LATOURRETTE in French: This story started 400 years ago. In those days, confusion was deep in the spirits of our beautiful Bearn, an independent realm at the time. No one knew if he should commend his soul to the God of the Catholics or to the God of the Protestants. To be sure, it was the same God, but both sides claimed to fight for the best one! During the horrible year 1569, wars of religion were devastating Queen Jeanne d'Albret's Bearn.

THE SHEPHERDESS in Bearnese: It all started a long time ago, when our beloved Queen wanted her states to become Protestant. 1569 was a year of great unhappiness.

LATOURRETTE in French: Then, under Henri IV, spirits cooled down. The edict of Nantes brought about peace and happiness. Catholics and Protestants lived together in harmony.

THE SHEPHERDESS in Bearnese: In Osse and in the Aspe Valley, Catholics and Protestants never fought, they barely quarreled. How could it have been any different, since we were all from the same family? God intends to offer the best the mountain has to give: pastures, transhumance, tough life...

LATOURRETTE in French: In 1620, while Louis XIII imposed his authority on Bearn, Osse built its first Temple. They named it Bethel: the House of God, it sat where the actual temple sits now. It was surrounded with a cemetery for the Protestants. In Osse, the Priest and the Pastor were preaching in harmony, sharing the faithful of the village. The old church's bell called to the Catholic mass, the little bell of Bethel called to the Protestant service.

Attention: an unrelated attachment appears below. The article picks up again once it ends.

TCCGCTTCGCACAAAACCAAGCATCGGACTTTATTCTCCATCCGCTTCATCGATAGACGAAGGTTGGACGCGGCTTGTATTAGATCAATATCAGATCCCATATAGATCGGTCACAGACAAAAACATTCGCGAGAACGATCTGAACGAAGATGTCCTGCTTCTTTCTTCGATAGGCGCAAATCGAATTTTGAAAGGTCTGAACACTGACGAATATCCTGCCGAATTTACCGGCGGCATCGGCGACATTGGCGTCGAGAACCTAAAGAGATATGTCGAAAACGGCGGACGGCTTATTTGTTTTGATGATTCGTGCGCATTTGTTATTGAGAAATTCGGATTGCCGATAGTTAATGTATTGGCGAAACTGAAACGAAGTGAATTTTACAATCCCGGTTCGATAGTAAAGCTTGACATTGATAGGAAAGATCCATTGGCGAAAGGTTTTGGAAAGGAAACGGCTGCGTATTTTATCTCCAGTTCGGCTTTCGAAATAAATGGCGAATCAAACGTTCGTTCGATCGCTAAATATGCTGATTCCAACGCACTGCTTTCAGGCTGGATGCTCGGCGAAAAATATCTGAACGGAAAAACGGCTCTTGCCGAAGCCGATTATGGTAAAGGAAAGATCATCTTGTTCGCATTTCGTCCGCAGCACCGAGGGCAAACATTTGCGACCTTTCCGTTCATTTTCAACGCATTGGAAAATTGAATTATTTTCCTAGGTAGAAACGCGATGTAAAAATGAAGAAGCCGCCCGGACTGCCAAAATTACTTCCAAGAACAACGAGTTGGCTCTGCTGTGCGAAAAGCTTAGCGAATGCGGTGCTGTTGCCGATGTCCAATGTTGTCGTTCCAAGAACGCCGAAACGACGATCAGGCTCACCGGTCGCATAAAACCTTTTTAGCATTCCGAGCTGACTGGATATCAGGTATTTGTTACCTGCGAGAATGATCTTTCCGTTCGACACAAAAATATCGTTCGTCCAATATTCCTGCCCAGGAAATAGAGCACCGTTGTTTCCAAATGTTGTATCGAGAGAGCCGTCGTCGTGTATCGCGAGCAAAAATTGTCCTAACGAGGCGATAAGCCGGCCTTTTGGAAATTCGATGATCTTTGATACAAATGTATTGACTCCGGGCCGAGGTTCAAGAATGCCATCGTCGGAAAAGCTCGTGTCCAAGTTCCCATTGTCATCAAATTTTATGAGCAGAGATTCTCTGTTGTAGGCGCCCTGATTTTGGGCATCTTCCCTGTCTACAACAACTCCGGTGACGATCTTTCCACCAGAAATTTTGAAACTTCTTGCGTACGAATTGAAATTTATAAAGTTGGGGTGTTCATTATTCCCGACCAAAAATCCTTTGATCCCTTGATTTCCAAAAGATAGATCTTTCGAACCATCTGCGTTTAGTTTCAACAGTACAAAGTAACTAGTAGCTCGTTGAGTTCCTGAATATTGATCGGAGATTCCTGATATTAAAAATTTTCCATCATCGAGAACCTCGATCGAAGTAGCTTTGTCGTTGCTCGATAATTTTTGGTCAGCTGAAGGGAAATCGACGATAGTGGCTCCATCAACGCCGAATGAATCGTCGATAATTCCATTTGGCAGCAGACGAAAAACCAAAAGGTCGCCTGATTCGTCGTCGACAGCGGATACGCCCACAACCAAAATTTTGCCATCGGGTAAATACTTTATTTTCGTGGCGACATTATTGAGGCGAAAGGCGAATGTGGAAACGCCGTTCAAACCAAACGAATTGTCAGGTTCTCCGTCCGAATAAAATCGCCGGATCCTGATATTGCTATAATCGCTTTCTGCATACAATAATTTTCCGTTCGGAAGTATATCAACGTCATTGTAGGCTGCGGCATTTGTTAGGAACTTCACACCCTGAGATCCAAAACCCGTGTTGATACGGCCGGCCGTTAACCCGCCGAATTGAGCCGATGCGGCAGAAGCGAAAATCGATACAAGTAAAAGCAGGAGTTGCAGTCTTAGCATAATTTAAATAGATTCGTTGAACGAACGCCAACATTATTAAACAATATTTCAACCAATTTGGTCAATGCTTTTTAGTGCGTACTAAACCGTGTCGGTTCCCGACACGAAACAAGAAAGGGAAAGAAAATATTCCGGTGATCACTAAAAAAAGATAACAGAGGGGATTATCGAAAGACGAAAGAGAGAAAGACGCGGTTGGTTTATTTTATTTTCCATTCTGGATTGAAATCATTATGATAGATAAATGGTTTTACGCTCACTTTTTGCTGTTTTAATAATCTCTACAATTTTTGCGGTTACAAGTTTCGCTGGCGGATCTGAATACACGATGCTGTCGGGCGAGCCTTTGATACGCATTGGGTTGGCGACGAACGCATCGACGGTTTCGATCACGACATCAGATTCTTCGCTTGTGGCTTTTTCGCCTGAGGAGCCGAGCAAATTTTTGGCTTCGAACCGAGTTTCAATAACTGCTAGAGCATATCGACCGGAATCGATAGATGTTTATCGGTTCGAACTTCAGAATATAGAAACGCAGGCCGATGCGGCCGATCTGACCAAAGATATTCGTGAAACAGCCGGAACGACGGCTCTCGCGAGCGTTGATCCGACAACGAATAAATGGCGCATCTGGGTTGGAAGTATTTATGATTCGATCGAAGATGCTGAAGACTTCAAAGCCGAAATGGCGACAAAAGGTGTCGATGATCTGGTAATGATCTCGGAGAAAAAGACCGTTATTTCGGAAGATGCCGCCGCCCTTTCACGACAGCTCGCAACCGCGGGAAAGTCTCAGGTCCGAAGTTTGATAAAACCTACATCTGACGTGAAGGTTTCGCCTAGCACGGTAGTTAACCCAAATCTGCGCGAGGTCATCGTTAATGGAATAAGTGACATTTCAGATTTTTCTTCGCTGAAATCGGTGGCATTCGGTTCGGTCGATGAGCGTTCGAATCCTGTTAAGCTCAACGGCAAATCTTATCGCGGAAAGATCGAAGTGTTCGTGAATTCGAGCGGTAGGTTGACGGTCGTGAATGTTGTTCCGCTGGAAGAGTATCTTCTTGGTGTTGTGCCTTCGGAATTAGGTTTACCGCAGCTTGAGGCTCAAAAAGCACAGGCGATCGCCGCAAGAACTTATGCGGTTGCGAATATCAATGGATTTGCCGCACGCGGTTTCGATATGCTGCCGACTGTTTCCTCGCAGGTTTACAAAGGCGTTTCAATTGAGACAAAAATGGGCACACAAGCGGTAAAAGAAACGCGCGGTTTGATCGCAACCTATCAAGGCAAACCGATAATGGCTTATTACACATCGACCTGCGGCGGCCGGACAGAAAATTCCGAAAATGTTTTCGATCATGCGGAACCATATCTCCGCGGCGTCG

(From 1569 to 1620, Osse was strictly Protestant and they used the old Catholic Church for worship. In 1620 they were forced to abandon the church to the Catholic authorities.)

THE SHEPHERDESS in Bearnese: All these bells ringing mixed with the bells of the flocks made quite a cacophony which resounded in the valley, all the way to Accous, over the tumult of the torrent.

(Accous is located about 3 miles across the valley from Osse and near the Aspe River which, before an electrical power installation was built, use to crash down from the mountains.)

LATOURRETTE in French: A beautifully sculpted brown stone reminds us of those times of tolerance and brotherhood. Today, it sits above the door of Bethel... But, here comes the stone... Tonight Osse becomes Bethel and celebrates the 200th anniversary of its reconstruction. Tonight let us all carry the stone together to Bethel! Let us tour the village of Osse, roam its little streets lined with secular Huguenot houses where the echoes of family psalms have been answering one another from generation to generation.